Tuesday, October 02, 2007

More Hungarian Literature Enthusiasm

Some enthusiasm for the Hungarian novelist Miklos Banffy, whose name I hadn't heard of before, in The Telegraph. He seems to have specialised in the already over-crowded discipline of "the end of Habsburg empire" studies too. (I was of course quite annoyed by the article because if its philistine swipes at one of my most beloved books):

Much of this ground has been covered before. Joseph Roth's The Radetzky March is rightly considered to be one of the greatest novels of the last century, and Stefan Zweig composed another bitter-sweet masterpiece, Beware of Pity, in 1939, a year before Bánffy completed his trilogy.

One might also throw in, for historical purposes, Robert Musil's long, unwieldy novel, The Man Without Qualities. But that is a cold book, driven by philosophical inquiry. You can love Roth and weep at Zweig, so warm are their books. Musil, being uninterested in human character, forfeits the reader's sympathy even though he has, unaccountably, gained a reputation.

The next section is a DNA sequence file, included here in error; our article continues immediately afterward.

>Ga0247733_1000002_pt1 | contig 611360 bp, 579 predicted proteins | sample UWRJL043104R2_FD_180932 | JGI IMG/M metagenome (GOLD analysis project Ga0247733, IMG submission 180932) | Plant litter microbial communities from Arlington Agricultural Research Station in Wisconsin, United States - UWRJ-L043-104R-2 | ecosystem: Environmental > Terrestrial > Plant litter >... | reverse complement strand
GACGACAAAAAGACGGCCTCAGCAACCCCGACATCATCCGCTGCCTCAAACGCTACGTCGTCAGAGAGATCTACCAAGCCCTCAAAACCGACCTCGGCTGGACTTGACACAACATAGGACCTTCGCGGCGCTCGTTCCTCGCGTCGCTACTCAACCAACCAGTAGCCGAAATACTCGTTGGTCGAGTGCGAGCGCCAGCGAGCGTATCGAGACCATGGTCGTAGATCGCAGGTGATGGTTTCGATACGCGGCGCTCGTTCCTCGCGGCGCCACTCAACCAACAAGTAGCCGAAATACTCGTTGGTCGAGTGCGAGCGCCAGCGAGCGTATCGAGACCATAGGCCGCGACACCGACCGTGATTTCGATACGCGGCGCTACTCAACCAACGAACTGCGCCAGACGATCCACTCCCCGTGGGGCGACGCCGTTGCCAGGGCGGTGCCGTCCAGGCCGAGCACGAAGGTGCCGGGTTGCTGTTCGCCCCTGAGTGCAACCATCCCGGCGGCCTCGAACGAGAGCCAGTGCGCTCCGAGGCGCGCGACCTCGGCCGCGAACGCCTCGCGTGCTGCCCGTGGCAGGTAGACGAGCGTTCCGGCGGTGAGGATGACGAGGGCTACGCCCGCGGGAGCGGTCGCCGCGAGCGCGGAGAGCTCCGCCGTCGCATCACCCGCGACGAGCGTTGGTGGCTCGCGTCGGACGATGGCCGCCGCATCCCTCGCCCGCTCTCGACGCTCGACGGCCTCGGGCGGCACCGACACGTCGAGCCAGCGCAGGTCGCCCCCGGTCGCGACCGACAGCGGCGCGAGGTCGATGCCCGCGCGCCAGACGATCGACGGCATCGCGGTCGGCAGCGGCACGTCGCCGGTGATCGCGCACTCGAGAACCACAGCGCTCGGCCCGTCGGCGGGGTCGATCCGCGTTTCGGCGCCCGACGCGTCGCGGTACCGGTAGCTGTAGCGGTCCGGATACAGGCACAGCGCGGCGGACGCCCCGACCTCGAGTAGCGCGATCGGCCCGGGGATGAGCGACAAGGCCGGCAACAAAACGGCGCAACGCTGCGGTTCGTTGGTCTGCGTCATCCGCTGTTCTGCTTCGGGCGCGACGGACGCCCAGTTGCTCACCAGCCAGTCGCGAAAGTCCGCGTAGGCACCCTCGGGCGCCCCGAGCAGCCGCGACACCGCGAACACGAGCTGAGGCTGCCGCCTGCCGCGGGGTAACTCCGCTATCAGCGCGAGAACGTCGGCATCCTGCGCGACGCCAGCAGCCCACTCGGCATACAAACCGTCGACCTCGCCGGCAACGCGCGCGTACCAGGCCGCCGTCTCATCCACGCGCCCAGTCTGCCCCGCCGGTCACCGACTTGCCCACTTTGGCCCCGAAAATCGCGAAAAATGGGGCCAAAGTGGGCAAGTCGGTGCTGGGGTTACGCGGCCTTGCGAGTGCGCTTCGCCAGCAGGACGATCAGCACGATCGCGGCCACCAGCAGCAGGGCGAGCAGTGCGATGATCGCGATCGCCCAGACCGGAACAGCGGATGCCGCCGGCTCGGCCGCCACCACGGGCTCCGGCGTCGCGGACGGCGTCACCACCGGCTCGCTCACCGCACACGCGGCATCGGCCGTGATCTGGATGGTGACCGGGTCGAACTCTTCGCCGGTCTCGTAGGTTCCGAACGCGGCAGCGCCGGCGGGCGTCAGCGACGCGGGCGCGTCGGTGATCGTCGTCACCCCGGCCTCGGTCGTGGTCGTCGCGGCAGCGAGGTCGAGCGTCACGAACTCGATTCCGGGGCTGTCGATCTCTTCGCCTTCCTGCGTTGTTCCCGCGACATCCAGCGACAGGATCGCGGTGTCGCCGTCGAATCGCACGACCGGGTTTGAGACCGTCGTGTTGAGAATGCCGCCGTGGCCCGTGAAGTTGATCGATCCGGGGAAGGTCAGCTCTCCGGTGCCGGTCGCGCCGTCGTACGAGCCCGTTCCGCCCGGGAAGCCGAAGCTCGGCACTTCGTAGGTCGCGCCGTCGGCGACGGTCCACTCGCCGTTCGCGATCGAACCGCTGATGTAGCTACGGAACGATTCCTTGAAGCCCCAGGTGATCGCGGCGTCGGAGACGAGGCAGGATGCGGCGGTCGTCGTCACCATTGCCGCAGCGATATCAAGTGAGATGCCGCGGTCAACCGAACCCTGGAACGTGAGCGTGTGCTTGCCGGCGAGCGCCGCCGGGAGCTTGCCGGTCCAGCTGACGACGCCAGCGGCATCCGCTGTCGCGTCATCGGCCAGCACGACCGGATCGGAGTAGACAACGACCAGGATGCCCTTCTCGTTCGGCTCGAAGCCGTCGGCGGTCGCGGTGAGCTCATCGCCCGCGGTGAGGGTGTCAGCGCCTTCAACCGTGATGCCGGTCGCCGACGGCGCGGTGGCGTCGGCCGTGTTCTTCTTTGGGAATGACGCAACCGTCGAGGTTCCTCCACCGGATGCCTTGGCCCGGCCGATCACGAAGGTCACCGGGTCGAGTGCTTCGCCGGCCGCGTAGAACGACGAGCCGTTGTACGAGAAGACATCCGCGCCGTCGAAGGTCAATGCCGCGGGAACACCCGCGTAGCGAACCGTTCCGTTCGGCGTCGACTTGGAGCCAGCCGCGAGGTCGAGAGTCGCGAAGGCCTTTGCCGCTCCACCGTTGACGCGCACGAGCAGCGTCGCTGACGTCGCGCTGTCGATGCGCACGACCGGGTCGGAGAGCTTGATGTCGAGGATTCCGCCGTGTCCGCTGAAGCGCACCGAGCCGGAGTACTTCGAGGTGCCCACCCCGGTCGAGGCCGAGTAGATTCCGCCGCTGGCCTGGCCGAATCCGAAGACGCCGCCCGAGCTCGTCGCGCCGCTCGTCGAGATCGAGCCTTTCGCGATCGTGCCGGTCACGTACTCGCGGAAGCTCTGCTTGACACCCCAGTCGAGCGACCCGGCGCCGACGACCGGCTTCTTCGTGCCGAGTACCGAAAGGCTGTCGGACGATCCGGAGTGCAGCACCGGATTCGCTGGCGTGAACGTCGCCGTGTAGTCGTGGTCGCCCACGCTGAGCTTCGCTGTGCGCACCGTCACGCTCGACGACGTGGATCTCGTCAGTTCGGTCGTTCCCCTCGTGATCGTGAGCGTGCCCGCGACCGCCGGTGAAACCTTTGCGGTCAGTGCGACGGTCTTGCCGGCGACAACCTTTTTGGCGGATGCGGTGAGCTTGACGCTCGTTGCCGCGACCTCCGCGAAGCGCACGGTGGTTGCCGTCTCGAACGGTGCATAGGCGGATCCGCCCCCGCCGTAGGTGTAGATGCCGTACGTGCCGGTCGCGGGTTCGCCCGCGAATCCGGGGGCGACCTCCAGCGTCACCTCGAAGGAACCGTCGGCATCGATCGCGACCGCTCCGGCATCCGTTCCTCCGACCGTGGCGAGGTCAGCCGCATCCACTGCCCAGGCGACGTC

He probably means Stefan Zweig's autobiography The World of Yesterday which I haven't read but have heard is full of sentimental nostalgia. Beware of Pity on the other hand is a very dark Freudian love story which I don't think has anything to cry about. Certainly not the dissolution of the empire.

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